Posted by: Mark Polk | 7:53 am

RV 101 – RV Battery Charging Basics

It’s important to keep in mind that what you take out of your batteries must be put back in. If it’s not done in a timely manner the battery sulfates and can be permanently damaged. You need a three stage charger that can provide a bulk charge, an absorption charge and finally a float charge. Ideally the goal is to initially provide a bulk charge of about 14.4 volts to return the battery to 90 percent of full charge within the first couple hours. At this point the voltage drops to about 13.6 volts for the remaining 10 percent to prevent any battery gassing and water loss. When the battery is fully charged the voltage drops again to a float or maintenance charge of 13.2 volts to keep the battery topped off.

There are RV converter chargers on the market that will do this.

If you purchase a multi-stage battery charger you need to know the charging current limitations of the battery being charged. When selecting a charger, the charge rate should be between 10 and 13% of the battery’s 20-hour AH capacity.

 Note:For proper charging procedures always follow the instructions that come with the battery charger. Always match the charger voltage to the battery system. An undersized battery charger will never charge the battery regardless of how long you let it run. An oversized battery charger will cause excess gassing and heat and could result in the battery exploding or other damage.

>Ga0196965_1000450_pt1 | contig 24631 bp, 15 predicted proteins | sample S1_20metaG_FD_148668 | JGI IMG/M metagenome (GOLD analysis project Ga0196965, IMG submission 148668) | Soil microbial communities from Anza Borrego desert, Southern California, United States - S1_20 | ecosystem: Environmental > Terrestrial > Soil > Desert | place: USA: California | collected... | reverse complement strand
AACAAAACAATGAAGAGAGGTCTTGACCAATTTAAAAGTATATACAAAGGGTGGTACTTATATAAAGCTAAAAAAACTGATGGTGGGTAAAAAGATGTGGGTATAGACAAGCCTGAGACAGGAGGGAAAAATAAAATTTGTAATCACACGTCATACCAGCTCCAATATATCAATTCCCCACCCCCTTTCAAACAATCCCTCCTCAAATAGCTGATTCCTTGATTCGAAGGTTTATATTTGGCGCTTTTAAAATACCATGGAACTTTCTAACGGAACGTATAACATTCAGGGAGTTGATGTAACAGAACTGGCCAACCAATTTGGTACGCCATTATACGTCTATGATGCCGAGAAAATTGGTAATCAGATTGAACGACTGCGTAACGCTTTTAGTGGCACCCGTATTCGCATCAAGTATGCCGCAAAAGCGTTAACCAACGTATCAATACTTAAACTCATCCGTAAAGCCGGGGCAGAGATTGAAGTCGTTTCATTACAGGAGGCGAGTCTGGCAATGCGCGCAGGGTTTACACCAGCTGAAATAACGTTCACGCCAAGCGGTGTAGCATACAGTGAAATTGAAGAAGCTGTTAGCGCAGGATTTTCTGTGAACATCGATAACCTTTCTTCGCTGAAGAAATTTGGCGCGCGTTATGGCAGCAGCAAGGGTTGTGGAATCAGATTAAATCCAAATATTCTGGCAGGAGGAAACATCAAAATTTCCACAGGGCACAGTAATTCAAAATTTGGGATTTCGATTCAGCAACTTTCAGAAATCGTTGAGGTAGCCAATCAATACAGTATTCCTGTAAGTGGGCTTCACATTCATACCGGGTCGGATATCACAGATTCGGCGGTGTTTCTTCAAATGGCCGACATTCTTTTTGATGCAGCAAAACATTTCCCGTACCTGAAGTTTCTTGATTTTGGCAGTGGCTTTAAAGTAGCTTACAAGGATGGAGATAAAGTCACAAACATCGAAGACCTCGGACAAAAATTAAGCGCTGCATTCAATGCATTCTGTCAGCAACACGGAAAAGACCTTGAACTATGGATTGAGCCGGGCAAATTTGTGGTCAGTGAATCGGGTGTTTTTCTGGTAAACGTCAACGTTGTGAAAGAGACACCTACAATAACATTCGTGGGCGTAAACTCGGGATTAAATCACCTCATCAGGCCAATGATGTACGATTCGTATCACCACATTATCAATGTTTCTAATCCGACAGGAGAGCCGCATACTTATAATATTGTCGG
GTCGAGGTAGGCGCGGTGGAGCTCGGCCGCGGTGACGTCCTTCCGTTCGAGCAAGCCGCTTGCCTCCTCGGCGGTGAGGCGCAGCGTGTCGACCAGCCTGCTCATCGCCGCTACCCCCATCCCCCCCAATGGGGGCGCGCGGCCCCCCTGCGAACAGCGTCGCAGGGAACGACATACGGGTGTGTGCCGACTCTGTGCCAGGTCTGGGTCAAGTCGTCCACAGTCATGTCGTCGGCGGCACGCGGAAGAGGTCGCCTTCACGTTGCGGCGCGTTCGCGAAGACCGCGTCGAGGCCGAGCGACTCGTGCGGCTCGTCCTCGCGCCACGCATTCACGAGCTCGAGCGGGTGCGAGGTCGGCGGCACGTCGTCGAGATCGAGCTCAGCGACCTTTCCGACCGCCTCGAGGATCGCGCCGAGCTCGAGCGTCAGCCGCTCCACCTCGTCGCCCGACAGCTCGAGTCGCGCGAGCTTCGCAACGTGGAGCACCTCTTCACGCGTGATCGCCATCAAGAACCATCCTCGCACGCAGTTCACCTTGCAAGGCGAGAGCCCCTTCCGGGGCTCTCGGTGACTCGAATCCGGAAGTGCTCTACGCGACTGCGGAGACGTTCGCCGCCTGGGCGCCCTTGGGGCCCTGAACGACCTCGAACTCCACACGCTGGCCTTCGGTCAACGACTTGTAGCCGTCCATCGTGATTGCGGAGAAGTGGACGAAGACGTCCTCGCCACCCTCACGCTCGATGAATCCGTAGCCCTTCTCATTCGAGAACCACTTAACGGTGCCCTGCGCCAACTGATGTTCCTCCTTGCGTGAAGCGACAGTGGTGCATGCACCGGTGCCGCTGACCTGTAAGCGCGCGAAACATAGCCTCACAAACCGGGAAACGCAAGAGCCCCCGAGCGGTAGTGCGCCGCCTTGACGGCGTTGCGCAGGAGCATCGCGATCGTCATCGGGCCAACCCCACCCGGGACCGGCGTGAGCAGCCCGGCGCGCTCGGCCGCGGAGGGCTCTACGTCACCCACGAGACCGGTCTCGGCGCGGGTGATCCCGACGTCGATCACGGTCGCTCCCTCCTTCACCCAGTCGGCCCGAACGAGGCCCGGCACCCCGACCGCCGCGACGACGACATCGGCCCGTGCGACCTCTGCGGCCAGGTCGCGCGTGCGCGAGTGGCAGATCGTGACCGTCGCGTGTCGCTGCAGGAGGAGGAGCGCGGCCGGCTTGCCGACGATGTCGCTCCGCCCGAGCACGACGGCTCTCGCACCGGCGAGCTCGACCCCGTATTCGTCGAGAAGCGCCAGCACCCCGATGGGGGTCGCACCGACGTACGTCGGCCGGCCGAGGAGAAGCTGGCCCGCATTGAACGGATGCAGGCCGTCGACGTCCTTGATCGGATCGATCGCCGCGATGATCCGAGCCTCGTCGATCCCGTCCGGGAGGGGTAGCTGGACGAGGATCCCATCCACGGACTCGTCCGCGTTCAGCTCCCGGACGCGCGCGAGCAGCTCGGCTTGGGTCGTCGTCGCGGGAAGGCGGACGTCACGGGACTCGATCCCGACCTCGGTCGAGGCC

Batteries should be charged as soon as possible after each period of use or whenever they reach an 80% state of charge or below. An 80% state of charge for a 12-volt battery is 12.5 volts, and 6.25 volts for a 6-volt battery. The batteries should only be charged in a well ventilated area and keep any sparks and open flames away from a battery being charged. Check the electrolyte levels before and after charging batteries.

If you put your RV in storage it’s a good idea to remove the batteries and put them in storage too. This is quite simple to do. When you’re removing the battery always remember to remove the negative terminal first. Clean the batteries with a 50/50 mixture of baking soda and water if necessary. Check the electrolyte level and add distilled water if necessary.  Test the battery state of charge and charge any batteries that are at or below 80%. A discharged or partially charged battery will freeze much faster than a charged battery. Store the batteries in a cool dry place but not where they could freeze. Batteries in storage will loose their charge. Test the state of charge every month and charge batteries that are at or below 80% state of charge. Completely charge the batteries before re-installing them next spring. For optimum performance equalize the batteries after they are fully charged.

 Note: If you are not comfortable performing maintenance on, or working around lead acid batteries, take the RV to an authorized repair center to have battery maintenance done.

Happy RV Learning,

Mark Polk

Copyright by Mark Polk owner of RV Education 101 – all rights reserved


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